If you are young and fashionable, there is no cooler way to midsummer than to head out to the Swedish Archipelago along with your closest friends to pack in like sardines (or herring) to one of the many summer houses dotting these 5,000+ islands. All night eating, drinking, dancing and late-night dips in the Baltic Sea are mandatory!


All night eating, drinking, dancing and late-night dips in the Baltic Sea are mandatory! Click To Tweet
Nowadays though, we spend our midsommers with family up in the very epicenter of traditional Sweden, Dalarna. Dalarna is a beautiful forested area dotted with small villages of red houses with white trim, fresh lakes, wide fields, and loads of wild flowers. Though fairly quiet throughout the year, a huge number of revelers show up from all over Sweden to celebrate this special event during this time.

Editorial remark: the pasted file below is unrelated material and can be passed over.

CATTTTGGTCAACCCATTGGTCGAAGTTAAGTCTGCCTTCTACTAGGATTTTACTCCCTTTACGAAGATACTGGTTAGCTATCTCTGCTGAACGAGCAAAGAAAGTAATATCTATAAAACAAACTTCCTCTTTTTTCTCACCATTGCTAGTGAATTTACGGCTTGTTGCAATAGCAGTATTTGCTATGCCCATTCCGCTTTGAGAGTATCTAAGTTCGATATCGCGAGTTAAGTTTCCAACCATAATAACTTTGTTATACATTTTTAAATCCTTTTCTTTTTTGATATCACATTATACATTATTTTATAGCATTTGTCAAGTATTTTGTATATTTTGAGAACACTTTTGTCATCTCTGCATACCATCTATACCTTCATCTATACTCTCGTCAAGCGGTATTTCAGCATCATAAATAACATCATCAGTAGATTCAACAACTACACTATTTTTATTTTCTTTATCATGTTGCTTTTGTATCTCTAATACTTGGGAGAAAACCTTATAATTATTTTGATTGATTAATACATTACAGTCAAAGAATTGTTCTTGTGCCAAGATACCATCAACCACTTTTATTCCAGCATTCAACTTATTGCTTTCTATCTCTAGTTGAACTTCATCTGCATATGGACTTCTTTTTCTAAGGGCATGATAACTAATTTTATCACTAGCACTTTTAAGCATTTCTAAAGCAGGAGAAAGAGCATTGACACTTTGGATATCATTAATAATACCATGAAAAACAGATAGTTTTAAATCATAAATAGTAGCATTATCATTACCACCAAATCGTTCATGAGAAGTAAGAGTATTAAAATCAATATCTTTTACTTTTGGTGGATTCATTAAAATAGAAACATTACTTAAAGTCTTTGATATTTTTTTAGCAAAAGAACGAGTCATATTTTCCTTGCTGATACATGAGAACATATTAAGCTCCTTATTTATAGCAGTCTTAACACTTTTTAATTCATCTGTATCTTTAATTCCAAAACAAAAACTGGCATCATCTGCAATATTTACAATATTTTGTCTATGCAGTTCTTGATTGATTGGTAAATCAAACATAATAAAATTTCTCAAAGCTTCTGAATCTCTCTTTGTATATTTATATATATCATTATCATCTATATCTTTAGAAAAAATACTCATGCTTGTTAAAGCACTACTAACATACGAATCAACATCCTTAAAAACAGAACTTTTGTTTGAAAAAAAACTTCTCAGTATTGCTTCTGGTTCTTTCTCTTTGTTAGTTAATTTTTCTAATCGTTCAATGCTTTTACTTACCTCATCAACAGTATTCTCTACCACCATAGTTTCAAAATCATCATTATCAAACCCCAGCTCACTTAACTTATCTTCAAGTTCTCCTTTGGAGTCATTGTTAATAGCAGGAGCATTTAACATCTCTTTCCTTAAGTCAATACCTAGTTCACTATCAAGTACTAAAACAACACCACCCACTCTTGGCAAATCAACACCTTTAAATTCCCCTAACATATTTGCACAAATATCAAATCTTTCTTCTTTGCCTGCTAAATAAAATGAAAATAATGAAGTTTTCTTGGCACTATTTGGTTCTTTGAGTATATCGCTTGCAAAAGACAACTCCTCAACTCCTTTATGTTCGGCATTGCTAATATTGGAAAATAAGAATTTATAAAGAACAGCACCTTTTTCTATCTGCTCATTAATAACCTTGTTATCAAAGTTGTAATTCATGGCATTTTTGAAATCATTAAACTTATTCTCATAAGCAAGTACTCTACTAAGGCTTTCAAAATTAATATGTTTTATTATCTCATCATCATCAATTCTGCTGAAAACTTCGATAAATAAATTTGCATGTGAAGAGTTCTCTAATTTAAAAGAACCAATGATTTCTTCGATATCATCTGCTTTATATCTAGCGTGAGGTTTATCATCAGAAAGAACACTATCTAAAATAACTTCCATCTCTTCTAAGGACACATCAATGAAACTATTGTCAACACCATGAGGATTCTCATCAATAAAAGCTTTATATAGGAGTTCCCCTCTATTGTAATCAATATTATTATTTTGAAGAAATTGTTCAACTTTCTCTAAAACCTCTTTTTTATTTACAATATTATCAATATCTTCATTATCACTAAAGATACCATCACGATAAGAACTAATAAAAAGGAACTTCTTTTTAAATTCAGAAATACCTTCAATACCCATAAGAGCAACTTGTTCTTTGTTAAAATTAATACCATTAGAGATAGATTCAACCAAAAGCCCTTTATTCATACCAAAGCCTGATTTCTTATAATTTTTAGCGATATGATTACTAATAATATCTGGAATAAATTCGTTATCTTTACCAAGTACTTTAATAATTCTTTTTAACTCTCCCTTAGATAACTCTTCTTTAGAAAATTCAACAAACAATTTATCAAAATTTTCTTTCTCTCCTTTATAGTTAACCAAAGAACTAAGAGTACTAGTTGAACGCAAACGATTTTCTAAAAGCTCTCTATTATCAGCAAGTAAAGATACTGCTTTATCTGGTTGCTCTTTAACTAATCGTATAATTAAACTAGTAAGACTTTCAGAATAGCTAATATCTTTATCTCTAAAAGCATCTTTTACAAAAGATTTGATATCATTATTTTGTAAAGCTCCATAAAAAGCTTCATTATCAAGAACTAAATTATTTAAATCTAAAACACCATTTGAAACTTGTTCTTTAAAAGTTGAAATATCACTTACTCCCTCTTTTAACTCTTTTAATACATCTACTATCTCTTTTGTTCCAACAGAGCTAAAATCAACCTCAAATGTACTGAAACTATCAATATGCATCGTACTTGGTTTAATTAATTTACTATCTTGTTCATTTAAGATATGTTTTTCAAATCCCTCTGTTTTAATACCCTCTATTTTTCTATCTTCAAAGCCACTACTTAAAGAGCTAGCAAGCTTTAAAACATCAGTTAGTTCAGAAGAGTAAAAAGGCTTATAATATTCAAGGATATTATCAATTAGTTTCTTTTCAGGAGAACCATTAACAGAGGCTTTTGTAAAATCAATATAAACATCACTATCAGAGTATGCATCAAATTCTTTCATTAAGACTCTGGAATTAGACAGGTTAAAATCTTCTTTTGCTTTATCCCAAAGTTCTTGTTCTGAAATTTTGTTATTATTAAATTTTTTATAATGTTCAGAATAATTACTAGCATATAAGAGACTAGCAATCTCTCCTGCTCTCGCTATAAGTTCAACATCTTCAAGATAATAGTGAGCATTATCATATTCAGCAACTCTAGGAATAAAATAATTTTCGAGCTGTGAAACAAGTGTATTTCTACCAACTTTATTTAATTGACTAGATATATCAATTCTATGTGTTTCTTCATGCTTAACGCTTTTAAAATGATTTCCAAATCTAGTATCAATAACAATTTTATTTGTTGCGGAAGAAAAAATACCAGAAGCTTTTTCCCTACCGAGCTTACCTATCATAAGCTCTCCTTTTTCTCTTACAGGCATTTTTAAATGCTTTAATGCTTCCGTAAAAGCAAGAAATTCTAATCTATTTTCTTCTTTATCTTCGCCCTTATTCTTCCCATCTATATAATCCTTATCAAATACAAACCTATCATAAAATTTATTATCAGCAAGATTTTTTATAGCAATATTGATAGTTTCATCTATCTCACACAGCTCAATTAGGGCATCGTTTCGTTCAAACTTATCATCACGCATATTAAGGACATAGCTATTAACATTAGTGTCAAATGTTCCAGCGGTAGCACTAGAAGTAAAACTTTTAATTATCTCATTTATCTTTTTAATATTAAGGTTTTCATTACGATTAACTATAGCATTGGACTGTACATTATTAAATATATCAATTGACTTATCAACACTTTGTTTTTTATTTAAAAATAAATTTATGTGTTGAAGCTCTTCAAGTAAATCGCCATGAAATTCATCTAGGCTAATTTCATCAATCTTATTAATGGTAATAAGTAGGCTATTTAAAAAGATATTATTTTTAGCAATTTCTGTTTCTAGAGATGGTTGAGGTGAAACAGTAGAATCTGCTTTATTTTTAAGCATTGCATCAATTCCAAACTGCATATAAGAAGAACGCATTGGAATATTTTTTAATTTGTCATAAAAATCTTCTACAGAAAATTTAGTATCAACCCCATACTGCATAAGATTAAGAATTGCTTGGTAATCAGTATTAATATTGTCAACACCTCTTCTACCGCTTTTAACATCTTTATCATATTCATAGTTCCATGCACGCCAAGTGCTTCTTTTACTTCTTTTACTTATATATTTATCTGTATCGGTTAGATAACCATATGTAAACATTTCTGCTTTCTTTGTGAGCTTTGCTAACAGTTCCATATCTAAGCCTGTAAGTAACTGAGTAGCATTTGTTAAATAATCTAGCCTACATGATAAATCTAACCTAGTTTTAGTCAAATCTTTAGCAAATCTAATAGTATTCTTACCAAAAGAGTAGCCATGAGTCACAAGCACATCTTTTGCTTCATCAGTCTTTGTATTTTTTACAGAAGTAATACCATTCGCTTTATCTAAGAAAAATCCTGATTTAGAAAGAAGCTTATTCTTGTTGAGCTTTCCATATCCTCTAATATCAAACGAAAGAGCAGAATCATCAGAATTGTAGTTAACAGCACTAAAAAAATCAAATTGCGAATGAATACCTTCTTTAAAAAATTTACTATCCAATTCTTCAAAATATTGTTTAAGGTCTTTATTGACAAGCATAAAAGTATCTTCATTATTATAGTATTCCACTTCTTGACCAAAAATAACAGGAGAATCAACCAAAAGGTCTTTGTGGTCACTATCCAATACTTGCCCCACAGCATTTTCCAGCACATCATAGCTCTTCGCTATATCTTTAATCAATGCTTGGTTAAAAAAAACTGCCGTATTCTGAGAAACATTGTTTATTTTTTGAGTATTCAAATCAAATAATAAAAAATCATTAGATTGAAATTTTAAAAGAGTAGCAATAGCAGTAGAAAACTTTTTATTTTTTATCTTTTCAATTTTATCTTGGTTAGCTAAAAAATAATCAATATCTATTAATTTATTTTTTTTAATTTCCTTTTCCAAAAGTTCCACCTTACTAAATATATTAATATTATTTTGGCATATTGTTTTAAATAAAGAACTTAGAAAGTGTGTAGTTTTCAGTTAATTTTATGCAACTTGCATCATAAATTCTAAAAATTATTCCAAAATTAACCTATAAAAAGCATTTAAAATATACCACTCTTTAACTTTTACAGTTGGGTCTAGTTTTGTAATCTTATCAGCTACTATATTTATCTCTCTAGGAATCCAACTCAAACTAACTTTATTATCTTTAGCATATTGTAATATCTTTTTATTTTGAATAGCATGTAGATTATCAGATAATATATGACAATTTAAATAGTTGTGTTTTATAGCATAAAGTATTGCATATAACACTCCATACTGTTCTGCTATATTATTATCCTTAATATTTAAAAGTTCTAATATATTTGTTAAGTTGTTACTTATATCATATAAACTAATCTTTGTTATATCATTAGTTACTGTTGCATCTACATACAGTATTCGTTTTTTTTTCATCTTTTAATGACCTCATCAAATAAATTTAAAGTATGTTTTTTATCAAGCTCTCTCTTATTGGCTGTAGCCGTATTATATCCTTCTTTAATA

midsommer

The festivities often begin at home with a traditional lunch of several types of pickled herring, boiled new potatoes, smoked salmon, and some other fresh dishes. Beer and snaps are served. The first glass of snaps is usually consumed in three sips, each sip taken after someone volunteers to lead a short snaps song. My all-time favorite and the only one I know all the Swedish lyrics to is called Helan går and goes:


Helan går

The whole one goes down
The whole one goes down
And he who doesn’t take the whole
Doesn’t get the half one either
The whole one goes down

Yes, this is a song encouraging you to drink it all down or you get nothing!

Torta, Leksand, Midsommar 2010. Photo courtesy of the author